While the word temperance often brings to mind the images of prohibition's temperance movement, we would do well not to limit the idea of temperance just to the abstinence from "strong" drink.

I appreciate this broader definition of temperance: "moderation or self-restraint." As the author John Milton observed, "He who reigns within himself, and rules passions, desires, and fears, is more than a king" I chose these particular words for we find that David, himself, was an individual, who in his younger years, lived a life defined by self-restraint. However, as time passed, David began to feed his sensual physical longings with wives and concubines and all the possessions his wealth could afford, until the day came when not only did David's physical desires rule his life but they also spilled over into his domination of the lives of others. David could easily have spoken these words from Peter the Great, "I have conquered an empire but I have not been able to conquer myself." And in fact, as we continue to study David's interaction with his family, we will see that by not controlling himself, David's leadership of Israel and his family was also compromised for in the words of Hugo Grotius "A man cannot govern a nation if he cannot govern a city; he cannot govern a city if he cannot govern a family; he cannot govern a family unless he can govern himself; and he cannot govern himself unless his passions are subject to reason." And girls, this statement applies to the lives of all God's daughters, too!

"Save us, O Lord, from the snares of a double mind. Deliver us from all cowardly neutralities. Make us to go in the paths of Thy commandments, and to trust for our defense in Thy mighty arm alone; through Jesus Christ the Lord."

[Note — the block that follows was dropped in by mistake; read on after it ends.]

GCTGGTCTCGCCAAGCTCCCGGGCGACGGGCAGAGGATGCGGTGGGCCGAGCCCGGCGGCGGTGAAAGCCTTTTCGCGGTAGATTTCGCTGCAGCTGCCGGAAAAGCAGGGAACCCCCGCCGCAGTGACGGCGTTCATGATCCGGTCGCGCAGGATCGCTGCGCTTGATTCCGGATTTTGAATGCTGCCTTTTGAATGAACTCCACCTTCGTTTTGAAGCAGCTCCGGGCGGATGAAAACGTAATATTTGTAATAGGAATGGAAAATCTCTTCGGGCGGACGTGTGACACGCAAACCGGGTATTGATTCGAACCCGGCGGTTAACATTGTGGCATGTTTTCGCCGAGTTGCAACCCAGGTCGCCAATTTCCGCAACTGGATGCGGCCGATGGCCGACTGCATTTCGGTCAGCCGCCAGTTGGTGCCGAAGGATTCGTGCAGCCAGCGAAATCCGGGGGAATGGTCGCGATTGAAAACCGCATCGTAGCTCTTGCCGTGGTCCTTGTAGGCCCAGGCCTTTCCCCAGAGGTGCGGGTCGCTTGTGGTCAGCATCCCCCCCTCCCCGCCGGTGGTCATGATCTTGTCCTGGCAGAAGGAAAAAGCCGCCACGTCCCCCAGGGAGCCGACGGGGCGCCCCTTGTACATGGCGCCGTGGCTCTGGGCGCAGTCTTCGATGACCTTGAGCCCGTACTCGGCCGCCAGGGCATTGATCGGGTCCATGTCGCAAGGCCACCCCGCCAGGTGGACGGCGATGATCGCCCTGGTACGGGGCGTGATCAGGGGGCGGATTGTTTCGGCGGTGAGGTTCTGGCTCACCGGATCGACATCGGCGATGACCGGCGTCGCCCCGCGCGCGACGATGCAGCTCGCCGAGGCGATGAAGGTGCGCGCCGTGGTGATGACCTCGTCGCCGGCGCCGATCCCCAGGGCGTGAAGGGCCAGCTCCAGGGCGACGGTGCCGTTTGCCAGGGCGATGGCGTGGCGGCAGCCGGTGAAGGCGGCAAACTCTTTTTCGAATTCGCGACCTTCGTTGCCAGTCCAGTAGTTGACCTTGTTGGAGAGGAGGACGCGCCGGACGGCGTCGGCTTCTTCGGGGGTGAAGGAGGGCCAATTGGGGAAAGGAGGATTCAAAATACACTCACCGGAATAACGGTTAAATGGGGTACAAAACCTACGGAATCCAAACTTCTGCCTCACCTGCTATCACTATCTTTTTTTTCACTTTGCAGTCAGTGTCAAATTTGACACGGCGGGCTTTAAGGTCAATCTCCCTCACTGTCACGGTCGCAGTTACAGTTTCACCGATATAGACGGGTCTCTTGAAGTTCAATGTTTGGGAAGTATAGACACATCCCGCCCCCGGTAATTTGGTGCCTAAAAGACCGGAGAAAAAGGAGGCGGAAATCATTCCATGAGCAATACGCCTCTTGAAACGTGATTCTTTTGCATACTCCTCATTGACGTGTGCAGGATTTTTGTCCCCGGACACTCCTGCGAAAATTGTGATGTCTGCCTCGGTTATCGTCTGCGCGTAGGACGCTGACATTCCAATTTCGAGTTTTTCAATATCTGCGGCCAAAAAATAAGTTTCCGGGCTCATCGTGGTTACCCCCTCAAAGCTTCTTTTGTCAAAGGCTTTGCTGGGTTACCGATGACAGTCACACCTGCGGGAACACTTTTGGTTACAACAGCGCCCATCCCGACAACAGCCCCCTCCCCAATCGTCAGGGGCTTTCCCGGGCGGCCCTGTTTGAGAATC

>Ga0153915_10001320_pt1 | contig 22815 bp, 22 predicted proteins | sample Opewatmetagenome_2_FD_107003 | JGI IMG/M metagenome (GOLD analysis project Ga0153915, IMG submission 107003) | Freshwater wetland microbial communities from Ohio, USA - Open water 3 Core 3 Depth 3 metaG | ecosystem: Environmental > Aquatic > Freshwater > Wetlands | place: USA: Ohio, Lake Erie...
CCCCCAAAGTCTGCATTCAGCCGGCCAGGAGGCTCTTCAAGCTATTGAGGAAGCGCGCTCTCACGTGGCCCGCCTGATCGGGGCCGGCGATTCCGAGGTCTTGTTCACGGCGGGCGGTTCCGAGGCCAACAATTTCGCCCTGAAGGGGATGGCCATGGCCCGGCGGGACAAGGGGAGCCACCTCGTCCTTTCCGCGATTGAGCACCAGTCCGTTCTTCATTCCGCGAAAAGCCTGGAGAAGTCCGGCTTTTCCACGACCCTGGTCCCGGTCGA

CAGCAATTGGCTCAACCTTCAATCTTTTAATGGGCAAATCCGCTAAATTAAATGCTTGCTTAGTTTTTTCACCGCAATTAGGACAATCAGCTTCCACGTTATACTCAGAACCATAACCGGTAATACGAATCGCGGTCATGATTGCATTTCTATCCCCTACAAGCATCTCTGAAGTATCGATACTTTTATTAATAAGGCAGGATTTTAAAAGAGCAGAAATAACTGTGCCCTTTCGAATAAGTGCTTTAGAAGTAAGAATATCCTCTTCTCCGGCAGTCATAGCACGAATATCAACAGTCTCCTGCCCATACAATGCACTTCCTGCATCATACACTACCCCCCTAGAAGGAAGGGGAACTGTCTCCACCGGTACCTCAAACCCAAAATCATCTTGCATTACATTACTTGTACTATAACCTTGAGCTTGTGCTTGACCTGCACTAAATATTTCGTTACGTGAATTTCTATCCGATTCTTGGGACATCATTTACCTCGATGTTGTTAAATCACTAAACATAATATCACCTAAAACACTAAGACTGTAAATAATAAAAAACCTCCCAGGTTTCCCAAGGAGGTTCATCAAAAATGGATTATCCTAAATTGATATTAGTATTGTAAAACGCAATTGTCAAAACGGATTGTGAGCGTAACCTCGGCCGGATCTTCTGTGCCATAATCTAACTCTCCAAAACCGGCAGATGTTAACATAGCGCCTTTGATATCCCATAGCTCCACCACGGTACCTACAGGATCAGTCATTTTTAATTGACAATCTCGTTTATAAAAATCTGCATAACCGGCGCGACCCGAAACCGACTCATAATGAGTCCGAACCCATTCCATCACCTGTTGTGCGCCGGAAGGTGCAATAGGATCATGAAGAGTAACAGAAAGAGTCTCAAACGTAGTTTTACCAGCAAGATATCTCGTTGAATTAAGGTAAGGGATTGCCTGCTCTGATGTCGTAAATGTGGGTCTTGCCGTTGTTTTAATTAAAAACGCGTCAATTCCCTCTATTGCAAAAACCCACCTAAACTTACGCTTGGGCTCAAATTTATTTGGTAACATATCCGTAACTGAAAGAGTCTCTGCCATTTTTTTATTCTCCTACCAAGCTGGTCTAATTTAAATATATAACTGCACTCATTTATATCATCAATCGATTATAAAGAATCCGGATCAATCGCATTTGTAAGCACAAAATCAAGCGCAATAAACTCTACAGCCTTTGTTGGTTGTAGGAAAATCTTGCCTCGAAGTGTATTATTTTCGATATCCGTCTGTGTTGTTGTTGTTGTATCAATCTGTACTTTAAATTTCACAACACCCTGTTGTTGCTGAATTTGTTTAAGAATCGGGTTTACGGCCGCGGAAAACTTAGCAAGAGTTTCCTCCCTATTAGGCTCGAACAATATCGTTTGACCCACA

Richard Hurrell Froude 


And lead us not into temptation, but deliver us from evil

"Don't let surface things delude us, 
But free us from what holds us back 
(from our true purpose). 
Don't let us enter forgetfulness, 
the temptation of false 
(To the fraud of inner vacillation - 
like a flag tossed in the wind - 
alert us.) 
But break the hold of unripeness, 
the inner stagnation that 
prevents good fruit. 
(From the evil of injustice  - 
the green fruit and the rotten - 
grant us liberty.) 
Deceived neither by the outer 
nor the inner - free us to 
walk your path with joy. 
Keep us from hoarding false wealth, 
and from the inner sham of 
help not given in time. 
Don't let surface things delude us, 
But free us from what holds us back." 
Mediations on the Aramaic Words of Jesus 
Commentary by Neil Douglas-Klotz 

Your friend, 
Dorothy Valcàrcel, Author
When A Woman Meets Jesus

P.S.  My book, When A Woman Meets Jesus, is now available wherever books are sold and on the internet at,, or by calling toll-free, 1-800-Christian.  You can also go to and purchase the book through Paypal for $8.00. Or by calling Transformation Garden at 1-888-397-4348.